Lauderdale County and the Meridian area also at­tract paddlers to streams like the Chunky River- which flows from Newton County through Lauderdale and into Clarke County, where it joins with Okati­bbee Creek to form the Chickasawhay River-as well as the dammed Okati­bbee Reservoir upstream near Collinsville, and Bonita Lakes in Meridian.

Curt Skipper, an instructor at East Central Community College and advi­sor for its outdoor-minded Environmen­tal Club, helps organize canoeing and camping trips for area students, many of whom are first-time paddlers.

"Paddling the Chunky River, there's beautiful limestone cuts in the bank from the river and several places where you'll see gorgeous, 30-foot cliffs," said Skip­per. "There's a great diversity of plant life and wildlife along the river. A lot of times you'll see ducks and other birds, and there are big cypress trees that make it very scenic. It's one of the hidden gems we have in this part of the state." 

Although it is generally a shallow riv­er-Skipper recommends checking the water levels before taking a trip, as it can vary from season to season-there are deeper spots where paddlers will find rope swings and swimming holes. Situated on one of the bluffs is Dunn's Falls, site of a gristmill where Stetson hats were once made.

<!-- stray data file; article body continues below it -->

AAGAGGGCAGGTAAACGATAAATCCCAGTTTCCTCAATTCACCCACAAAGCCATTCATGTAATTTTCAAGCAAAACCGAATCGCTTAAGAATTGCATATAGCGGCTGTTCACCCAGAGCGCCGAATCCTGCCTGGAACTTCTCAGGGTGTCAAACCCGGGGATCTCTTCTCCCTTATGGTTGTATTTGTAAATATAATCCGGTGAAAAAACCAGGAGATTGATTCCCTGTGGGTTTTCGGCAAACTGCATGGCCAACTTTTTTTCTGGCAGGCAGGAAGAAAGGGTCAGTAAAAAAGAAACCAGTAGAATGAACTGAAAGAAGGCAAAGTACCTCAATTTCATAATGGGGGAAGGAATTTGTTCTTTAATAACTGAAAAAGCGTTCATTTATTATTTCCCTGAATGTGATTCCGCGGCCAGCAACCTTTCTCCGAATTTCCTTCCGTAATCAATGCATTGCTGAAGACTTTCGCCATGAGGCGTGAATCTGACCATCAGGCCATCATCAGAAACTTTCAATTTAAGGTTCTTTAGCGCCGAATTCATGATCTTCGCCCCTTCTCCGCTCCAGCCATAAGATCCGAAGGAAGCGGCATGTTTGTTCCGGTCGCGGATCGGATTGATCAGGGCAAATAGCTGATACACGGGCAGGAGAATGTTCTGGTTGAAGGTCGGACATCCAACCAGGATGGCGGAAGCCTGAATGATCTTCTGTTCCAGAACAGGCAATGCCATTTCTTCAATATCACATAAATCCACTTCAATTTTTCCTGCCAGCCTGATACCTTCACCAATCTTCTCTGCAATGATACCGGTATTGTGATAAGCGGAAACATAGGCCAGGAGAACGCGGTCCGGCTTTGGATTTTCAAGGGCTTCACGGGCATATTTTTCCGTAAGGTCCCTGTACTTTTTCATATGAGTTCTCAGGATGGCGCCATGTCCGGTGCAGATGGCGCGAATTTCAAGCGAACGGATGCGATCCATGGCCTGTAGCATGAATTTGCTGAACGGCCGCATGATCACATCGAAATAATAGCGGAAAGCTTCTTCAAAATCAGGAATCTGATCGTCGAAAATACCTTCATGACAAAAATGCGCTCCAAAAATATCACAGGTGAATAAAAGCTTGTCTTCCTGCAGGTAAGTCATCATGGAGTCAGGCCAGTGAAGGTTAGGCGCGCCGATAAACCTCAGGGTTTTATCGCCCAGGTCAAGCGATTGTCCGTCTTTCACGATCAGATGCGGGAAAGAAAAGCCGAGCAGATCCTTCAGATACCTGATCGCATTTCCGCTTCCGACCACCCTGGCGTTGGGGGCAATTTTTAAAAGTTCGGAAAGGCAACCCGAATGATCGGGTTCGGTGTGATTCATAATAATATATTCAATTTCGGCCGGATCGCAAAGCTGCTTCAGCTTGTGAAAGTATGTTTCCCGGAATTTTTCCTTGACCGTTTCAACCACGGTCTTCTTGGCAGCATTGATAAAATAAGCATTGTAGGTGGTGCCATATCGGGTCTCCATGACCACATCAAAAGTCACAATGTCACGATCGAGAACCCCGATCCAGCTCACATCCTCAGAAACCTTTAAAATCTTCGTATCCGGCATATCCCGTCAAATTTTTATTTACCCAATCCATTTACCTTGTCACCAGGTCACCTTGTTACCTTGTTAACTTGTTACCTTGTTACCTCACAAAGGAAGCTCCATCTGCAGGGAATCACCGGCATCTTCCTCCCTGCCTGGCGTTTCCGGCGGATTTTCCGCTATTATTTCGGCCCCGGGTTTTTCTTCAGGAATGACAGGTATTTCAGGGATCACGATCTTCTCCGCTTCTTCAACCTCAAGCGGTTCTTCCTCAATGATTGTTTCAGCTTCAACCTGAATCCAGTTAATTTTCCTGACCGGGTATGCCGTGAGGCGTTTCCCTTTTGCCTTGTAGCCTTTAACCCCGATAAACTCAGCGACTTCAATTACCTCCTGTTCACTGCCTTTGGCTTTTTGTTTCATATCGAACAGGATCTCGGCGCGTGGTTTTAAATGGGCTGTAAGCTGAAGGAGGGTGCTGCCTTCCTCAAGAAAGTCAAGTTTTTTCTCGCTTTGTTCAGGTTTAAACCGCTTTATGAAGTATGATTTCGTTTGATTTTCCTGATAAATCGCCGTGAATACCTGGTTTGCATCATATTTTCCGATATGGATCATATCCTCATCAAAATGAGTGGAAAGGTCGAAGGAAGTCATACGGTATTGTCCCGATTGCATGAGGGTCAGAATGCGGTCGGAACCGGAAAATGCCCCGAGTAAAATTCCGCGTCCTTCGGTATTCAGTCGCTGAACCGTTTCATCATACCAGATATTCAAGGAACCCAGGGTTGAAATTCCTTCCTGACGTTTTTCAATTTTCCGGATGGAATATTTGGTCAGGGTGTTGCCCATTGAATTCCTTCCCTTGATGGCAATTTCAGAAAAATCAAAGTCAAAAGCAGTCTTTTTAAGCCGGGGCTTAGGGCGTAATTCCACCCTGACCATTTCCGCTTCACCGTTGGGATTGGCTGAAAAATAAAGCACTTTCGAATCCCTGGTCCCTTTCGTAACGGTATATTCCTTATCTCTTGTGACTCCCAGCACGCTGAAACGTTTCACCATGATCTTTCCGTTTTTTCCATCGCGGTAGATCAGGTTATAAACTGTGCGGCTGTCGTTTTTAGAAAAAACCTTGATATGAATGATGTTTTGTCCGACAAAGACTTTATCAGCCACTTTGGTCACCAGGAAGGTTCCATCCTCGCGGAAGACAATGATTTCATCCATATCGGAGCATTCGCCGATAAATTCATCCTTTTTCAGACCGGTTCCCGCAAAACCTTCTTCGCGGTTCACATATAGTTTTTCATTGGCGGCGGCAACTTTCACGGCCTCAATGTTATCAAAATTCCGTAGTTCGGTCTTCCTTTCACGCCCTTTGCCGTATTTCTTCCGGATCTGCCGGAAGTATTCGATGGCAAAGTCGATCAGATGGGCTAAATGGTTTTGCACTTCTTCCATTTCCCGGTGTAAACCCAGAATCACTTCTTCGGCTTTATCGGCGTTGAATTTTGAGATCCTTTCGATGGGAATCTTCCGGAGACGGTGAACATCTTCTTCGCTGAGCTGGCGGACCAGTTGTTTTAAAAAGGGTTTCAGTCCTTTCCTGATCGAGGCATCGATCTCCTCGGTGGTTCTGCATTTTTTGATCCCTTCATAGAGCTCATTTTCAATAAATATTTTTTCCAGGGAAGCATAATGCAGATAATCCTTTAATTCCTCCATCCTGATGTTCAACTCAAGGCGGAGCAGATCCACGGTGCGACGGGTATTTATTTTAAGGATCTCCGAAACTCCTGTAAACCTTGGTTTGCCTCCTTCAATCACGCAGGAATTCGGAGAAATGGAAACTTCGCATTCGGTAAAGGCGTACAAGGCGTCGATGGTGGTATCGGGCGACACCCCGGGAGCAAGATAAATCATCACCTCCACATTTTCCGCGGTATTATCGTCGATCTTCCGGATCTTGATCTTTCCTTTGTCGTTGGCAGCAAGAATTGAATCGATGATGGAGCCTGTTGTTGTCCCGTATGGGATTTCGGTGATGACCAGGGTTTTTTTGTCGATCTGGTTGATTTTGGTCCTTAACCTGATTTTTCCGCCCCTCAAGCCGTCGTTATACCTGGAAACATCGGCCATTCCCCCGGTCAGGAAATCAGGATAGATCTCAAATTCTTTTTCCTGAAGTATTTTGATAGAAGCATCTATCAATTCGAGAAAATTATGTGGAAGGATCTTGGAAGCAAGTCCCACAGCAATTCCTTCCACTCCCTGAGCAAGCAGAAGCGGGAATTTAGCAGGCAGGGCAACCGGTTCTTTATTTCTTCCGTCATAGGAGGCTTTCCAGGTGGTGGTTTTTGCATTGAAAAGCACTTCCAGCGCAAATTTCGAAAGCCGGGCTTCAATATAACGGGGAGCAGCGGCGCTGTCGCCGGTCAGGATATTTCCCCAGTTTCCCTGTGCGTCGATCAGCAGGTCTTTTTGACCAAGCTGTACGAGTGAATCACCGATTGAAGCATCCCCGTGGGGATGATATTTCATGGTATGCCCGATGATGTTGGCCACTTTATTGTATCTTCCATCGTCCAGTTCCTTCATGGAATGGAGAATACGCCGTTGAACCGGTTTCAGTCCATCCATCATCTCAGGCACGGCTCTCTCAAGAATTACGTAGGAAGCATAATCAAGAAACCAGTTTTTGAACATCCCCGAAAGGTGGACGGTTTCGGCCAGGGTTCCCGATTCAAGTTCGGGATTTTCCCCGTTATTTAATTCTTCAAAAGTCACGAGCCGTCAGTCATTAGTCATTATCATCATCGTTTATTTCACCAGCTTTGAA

South of Hattiesburg near the Brook­lyn community flows Black Creek. Like the Chickasawhay, Black Creek is a trib­utary of the Pascagoula River, Mississip­pi's only designated National Wild and Scenic River. Black Creek itself courses through a 21-mile stretch of Black Creek Wilderness in the DeSoto National For­est, which protects upland longleaf pine forests and lowland hardwoods. Like many smaller creeks in South Mississip­pi, Black Creek is known for is tannin-stained caramel color, plentiful sand bars and wildlife diversity.

Located just north of Hattiesburg near Seminary and also part of the Pasca­goula River watershed, Okatoma Creek provides paddlers with something very unique in Mississippi-a series of Class I whitewater rapids and chutes-along with rope swings and rocky pullouts ideal for picnicking.

The coastal counties are home to vast stretches of winding bayous and rivers that feed into the Mississippi Sound. Fort Bayou near Ocean Springs, the lower Pascagoula River and Gulf Is­lands National Seashore offer miles of secluded paddles through a labyrinth of coastal wetlands and marsh grasses, as well as offshore excursions to the unin­habited Horn Island, best known as a fa­vorite subject of artist Walter Anderson.

From the Tennessee line to the Gulf of Mexico, Mississippi is full of discoveries for canoers and kayakers. Visit www.md­wfp.com to learn about many of the pub­lic paddling opportunities in the state.